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Bhutan's Integration with the Global Economy : International Investment Treaties and Conventions (Английский)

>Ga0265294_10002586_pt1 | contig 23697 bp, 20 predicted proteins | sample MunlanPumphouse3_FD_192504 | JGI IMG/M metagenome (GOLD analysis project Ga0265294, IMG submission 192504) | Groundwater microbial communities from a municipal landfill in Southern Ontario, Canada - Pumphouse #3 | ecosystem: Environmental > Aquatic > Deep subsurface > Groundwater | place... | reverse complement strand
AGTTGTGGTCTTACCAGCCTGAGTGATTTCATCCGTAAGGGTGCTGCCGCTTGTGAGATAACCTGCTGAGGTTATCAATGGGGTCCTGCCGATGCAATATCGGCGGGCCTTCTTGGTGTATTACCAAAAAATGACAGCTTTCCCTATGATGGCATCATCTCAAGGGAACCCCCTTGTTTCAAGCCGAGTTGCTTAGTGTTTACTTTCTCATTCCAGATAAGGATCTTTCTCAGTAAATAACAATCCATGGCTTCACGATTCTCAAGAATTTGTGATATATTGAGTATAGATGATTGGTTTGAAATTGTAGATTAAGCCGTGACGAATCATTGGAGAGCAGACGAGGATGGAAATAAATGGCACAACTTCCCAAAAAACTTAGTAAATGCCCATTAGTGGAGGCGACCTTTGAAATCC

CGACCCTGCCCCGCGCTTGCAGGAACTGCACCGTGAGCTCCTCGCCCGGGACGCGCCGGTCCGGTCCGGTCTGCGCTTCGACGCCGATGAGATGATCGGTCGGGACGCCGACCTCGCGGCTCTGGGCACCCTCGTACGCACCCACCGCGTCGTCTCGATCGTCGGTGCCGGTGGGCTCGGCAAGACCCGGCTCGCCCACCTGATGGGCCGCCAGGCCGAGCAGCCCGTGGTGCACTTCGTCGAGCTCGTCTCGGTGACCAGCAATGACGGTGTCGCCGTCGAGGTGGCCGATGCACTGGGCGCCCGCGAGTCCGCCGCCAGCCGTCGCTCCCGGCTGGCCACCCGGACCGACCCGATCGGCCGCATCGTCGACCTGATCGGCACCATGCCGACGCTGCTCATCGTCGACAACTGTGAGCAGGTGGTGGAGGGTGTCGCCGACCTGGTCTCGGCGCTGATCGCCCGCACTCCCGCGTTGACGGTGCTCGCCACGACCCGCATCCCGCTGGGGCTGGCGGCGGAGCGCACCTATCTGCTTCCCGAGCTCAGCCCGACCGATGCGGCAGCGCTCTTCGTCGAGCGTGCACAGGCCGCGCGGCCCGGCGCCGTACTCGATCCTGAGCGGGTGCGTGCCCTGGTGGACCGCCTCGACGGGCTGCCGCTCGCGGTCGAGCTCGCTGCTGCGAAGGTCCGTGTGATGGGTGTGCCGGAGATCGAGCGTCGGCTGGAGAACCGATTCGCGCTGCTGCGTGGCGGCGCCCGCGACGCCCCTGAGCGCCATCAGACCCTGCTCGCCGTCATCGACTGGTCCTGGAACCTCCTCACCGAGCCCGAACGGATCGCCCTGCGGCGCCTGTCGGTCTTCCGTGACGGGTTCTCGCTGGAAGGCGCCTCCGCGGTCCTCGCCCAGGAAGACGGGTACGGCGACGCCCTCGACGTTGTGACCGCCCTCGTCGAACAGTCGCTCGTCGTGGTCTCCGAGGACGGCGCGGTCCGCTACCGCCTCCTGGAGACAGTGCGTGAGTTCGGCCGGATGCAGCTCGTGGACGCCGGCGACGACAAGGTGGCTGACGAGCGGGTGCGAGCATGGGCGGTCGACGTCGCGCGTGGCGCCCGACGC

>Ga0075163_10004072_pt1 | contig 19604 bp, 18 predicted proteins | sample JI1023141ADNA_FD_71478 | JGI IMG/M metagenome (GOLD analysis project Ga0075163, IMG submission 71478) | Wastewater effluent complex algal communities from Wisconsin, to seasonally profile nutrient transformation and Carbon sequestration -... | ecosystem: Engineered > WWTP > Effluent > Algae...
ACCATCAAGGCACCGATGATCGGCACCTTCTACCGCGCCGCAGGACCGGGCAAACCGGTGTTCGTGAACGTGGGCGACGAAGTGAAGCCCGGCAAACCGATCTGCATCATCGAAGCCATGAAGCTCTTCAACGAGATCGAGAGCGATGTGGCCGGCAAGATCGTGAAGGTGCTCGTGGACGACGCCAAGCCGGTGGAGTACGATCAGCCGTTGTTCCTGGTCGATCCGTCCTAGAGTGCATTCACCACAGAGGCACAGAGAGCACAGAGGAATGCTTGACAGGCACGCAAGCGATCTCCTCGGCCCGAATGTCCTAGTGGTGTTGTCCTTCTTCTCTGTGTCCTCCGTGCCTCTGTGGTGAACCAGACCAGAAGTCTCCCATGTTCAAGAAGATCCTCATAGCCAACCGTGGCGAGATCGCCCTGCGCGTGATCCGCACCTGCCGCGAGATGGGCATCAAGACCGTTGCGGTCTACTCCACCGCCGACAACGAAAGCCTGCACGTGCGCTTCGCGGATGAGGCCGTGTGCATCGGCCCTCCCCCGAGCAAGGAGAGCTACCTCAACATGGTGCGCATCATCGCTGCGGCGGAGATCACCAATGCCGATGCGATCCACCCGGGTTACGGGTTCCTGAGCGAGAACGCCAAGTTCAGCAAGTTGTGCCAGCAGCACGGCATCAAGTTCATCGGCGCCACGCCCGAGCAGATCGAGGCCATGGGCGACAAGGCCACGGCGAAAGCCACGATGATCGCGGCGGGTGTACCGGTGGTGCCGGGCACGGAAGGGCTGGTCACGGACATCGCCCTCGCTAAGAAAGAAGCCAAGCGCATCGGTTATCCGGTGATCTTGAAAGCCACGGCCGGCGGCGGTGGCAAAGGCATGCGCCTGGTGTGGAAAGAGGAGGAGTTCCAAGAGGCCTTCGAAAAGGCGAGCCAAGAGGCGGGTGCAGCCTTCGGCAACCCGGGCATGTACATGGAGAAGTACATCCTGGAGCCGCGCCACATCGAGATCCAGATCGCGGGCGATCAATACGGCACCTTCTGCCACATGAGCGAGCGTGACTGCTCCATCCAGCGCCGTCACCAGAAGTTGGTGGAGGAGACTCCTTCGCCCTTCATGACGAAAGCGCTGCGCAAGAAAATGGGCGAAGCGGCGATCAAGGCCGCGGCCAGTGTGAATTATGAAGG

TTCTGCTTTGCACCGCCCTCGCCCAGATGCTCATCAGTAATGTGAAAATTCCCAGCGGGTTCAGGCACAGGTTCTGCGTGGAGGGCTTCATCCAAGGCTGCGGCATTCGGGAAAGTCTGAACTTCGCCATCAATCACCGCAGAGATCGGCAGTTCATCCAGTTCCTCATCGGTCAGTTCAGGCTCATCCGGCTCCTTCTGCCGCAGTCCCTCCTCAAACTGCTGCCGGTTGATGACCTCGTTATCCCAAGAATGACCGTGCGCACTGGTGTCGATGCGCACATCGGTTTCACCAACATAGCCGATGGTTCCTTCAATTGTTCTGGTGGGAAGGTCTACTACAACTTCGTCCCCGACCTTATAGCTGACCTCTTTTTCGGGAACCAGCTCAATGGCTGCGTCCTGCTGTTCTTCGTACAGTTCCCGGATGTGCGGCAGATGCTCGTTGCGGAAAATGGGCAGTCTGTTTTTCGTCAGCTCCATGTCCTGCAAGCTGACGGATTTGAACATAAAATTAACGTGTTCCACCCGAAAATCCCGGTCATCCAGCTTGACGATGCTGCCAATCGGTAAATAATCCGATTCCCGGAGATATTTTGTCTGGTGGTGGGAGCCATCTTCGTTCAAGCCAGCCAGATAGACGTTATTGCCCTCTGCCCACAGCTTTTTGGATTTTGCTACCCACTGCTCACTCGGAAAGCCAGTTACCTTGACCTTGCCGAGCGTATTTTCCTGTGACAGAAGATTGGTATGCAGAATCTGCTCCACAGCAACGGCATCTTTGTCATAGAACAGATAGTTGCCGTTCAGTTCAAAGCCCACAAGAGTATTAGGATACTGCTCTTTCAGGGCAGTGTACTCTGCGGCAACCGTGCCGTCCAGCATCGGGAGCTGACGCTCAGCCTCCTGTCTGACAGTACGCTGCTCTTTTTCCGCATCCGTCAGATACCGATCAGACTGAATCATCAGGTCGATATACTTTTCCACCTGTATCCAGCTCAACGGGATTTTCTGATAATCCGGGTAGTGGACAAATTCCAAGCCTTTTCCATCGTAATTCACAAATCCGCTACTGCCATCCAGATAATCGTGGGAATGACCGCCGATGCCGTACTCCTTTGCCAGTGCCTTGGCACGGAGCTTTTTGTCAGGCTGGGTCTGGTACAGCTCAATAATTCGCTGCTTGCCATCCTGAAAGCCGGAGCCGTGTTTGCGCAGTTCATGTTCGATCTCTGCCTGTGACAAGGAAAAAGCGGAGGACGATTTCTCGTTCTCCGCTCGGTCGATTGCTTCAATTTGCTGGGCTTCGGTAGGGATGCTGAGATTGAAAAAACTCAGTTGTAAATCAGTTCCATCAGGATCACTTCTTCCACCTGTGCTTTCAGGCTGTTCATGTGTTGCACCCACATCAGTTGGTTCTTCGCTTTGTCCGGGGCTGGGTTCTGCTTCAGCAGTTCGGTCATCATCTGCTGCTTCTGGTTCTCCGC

In this context, Bhutan can become wealthier through accelerating both domestic and foreign investment, as well as signing investment treaties. These investments could provide not just capital but also bring necessary skills, knowledge and ideas, and help the country move beyond hydropower. Today FDI inflows are small and constrained, on the one hand, by regulatory barriers and insufficient investment promotion, and, on the other, by inadequacies in skills and infrastructure. Bhutan can benefit from the experience of East Asia and other countries on how to break out of this low investment trap. FDI can help the macroeconomic balance by increasing exports and reducing the current account deficit, although it is not clear the future impact on growth, since it will depend on the quality and type of FDI inflows. FDI can also help create trade. Theoretically, firms invest abroad to expand their sales markets when trade costs are too high, therefore FDI is a substitute for trade. FDI in non-tradable sectors (services, etc) has this feature. However, in practice, FDI goes to export-oriented sectors including extractives but also manufacturing. Given the landlocked nature of geographic setting of Bhutan (with higher trade cost than countries such as India or Bangladesh), FDI could go primarily to non-tradable (at least as shown in the recent trend in the greenfield FDI). In this context, it will be important to use FDI to tap into regional value chains.

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